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George Maloney v Filtons Ltd (2012)


The defendant property management companies did not have the benefit of a lease over a property but were managing agents of the property, which meant that they were entitled to grant sub-leases and to obtain deposits, but were then required to account to the registered proprietors of the property for the rent collected, less expenses and their commission.


(1) The lease was a sham. There was no evidence to show that F had ever paid any rent to W, who was supposed to be their landlord. In the vast majority of the sub-leases that F had purportedly granted they were not named as the sub-lessor, and the construction company, who did not have an interest in the property, was named as the sub-lessor. There was plenty of evidence to show that the lease had never operated: the documents obtained by R were at odds with there being a lease, as was the lack of record of any rent payments being made by F. The evidence demonstrated that F acted as M's managing agent, which meant that they were entitled to grant subleases and to obtain deposits, but were then required to account to M for the rent collected less the expenses and their commission (see paras 64, 68-70, 75 of judgment). (2) The burden of establishing that the lease was void was on R. The documentation that they had adduced and the fact that M was not an officer of W raised prima facie evidence to discharge the legal burden, which shifted the evidential burden onto F to rebut that evidence. Since F had not adduced any credible evidence in rebuttal, R had established that the lease was void (para.88). (3) R were entitled to be repaid the improper payments made by F to M and any other sums which should properly have gone to R (para.97-98).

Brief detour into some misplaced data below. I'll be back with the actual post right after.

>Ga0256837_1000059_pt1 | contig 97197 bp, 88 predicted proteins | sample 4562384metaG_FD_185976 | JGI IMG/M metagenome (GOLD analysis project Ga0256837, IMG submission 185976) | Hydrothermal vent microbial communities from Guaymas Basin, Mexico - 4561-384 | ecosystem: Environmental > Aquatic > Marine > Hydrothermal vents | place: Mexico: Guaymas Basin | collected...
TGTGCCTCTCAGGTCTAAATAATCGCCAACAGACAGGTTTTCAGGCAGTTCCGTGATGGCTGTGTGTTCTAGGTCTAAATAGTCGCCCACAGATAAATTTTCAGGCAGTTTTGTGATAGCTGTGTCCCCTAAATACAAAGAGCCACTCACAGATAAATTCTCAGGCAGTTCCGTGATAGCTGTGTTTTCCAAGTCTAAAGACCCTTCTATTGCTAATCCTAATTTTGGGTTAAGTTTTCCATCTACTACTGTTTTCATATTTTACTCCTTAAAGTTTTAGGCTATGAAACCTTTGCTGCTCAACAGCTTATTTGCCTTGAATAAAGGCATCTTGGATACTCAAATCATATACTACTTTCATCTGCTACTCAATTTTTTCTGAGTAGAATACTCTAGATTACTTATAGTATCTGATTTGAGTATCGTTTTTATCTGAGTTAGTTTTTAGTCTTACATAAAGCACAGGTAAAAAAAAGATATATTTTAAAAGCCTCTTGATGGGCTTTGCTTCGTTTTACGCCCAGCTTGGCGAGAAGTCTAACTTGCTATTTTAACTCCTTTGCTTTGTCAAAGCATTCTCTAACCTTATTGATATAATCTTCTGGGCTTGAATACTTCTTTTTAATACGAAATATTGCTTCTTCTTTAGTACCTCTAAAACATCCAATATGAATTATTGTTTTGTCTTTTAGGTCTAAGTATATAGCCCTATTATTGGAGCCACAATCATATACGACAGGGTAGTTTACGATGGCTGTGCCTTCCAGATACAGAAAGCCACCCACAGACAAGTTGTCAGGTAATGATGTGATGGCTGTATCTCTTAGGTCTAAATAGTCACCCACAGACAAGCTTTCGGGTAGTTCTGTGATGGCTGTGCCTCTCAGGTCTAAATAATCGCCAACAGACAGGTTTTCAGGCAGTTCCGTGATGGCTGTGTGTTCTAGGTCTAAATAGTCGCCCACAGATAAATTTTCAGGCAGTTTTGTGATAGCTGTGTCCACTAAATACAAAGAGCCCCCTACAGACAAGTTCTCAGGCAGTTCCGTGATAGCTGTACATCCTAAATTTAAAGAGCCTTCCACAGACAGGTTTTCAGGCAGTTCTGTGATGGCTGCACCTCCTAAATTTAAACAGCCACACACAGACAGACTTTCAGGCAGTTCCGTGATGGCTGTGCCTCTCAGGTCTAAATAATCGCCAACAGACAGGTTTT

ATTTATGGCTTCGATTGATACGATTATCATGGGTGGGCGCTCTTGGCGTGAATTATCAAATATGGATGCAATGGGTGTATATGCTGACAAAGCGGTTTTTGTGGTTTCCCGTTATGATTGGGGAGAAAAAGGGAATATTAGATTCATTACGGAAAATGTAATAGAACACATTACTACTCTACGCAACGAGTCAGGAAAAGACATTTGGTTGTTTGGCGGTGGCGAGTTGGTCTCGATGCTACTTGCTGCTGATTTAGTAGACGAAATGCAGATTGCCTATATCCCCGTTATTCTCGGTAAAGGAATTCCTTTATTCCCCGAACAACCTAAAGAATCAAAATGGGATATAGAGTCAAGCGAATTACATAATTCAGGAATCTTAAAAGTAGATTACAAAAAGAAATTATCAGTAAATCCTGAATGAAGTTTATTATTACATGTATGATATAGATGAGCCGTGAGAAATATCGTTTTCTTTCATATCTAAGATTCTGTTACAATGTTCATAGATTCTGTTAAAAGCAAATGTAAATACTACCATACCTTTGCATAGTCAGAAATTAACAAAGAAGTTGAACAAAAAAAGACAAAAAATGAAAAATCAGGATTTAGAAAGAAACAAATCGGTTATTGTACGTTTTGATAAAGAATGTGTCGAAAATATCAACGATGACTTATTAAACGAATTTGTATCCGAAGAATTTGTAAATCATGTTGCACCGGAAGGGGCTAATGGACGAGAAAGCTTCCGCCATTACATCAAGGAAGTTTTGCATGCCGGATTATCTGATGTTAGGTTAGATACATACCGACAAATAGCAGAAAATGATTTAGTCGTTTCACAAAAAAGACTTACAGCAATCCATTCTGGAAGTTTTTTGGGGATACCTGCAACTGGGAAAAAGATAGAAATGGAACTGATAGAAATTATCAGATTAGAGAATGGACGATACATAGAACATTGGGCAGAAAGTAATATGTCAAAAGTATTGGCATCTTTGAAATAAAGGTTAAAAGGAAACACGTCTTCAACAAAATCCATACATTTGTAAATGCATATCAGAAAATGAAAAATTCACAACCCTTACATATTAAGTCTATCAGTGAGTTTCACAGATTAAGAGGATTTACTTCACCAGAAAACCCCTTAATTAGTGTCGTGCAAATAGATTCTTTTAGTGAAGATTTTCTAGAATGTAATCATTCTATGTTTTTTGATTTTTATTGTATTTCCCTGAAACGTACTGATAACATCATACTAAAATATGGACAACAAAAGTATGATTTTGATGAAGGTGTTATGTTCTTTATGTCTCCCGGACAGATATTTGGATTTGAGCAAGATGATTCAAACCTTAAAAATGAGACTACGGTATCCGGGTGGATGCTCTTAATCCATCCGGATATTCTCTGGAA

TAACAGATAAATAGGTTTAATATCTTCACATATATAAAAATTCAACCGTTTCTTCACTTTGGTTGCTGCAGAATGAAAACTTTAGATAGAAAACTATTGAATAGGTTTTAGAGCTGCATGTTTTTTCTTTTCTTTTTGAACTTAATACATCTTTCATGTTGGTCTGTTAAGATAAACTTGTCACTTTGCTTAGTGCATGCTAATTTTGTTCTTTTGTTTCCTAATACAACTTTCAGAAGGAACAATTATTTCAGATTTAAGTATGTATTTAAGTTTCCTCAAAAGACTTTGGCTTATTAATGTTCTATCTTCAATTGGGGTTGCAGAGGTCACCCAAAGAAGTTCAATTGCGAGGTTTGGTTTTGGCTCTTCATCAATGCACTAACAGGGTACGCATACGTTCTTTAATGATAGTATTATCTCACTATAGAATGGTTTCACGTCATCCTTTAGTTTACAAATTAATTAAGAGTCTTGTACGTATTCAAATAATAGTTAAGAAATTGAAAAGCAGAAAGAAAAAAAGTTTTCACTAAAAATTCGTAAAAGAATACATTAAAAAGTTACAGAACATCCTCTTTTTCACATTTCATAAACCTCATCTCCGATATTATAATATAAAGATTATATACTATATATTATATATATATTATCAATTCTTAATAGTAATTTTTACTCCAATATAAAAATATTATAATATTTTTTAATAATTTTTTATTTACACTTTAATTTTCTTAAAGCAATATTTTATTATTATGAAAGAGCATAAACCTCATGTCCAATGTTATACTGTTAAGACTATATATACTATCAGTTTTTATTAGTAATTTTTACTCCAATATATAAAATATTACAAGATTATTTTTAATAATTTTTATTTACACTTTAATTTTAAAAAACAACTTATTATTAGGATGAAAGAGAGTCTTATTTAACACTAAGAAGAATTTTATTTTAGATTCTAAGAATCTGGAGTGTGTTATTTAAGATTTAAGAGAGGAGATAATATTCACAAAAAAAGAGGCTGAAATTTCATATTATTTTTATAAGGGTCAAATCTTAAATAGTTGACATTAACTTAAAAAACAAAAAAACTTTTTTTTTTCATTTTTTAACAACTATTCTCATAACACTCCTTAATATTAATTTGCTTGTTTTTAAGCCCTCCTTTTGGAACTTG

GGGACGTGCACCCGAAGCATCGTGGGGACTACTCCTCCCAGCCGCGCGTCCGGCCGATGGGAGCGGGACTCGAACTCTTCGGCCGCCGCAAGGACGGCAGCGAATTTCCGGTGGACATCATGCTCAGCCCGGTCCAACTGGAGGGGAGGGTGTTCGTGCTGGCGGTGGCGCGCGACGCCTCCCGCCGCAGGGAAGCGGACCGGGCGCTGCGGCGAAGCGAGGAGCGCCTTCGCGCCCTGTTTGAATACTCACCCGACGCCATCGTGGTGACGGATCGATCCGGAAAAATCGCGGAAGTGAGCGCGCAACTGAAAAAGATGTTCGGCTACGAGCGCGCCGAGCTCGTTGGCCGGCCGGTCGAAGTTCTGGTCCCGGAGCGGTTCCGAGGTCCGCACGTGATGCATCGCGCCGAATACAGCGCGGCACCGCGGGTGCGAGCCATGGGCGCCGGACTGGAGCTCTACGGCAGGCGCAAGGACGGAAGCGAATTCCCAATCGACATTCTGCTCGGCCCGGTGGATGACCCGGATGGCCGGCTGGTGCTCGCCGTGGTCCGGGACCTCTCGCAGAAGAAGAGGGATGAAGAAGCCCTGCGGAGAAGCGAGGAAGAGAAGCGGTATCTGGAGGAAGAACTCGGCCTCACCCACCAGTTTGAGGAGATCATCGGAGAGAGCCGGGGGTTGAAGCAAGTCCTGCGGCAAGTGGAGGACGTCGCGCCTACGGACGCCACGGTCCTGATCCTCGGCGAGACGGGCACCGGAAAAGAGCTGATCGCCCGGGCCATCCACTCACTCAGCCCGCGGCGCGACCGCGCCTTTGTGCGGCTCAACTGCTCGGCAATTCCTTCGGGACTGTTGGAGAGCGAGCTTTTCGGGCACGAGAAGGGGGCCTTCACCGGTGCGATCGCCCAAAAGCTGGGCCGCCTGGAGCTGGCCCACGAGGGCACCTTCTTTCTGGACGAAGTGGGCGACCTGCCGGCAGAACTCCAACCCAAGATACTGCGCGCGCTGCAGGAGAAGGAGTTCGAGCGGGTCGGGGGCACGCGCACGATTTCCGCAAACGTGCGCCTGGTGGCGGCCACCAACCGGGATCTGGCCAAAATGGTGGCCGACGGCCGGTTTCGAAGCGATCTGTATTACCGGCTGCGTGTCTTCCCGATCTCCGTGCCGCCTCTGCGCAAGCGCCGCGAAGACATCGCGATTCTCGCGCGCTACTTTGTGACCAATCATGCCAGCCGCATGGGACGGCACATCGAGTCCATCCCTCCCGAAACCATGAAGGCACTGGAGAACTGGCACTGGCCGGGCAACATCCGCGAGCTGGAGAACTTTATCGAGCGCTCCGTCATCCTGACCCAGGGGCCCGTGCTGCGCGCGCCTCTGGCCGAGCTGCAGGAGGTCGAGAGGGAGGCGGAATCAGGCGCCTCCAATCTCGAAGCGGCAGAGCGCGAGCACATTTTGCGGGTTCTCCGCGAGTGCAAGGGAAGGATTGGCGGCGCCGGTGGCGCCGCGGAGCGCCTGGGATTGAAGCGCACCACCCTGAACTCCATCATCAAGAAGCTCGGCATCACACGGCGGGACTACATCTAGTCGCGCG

Judgment for claimants


The claimant receivers (R) brought a claim against the defendant property management companies (F) alleging that F had purportedly granted leases of part of a property despite the fact that they were merely letting agents.

R had been appointed when the registered proprietors (M) of the property, who had held it on trust for a company (W), had failed to pay sums due under a legal mortgage taken out on the property. M had taken out the mortgage in order to secure a loan to a construction company in which they had an interest. F asserted that they had been granted a lease over the entire property, and that they had granted sub-leases of residential units within the property. R obtained documents which recorded the amount of rent F had collected from those sub-leases, as well as the commission that they had taken and debt payments. F had accounted to M for those collections prior to R's appointment. The issues were whether (i) F had the benefit of a lease or whether they were acting on M's behalf as their managing agent; (ii) the lease was void in any event because it had been signed by M on behalf of W despite them not being officers of W.

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24 May 2012

Chancery Division
Peter Smith J

LTL 29/5/2012 : [2012] EWHC 1395 (Ch) 

Rosanna Foskett

Practice areas
Real Estate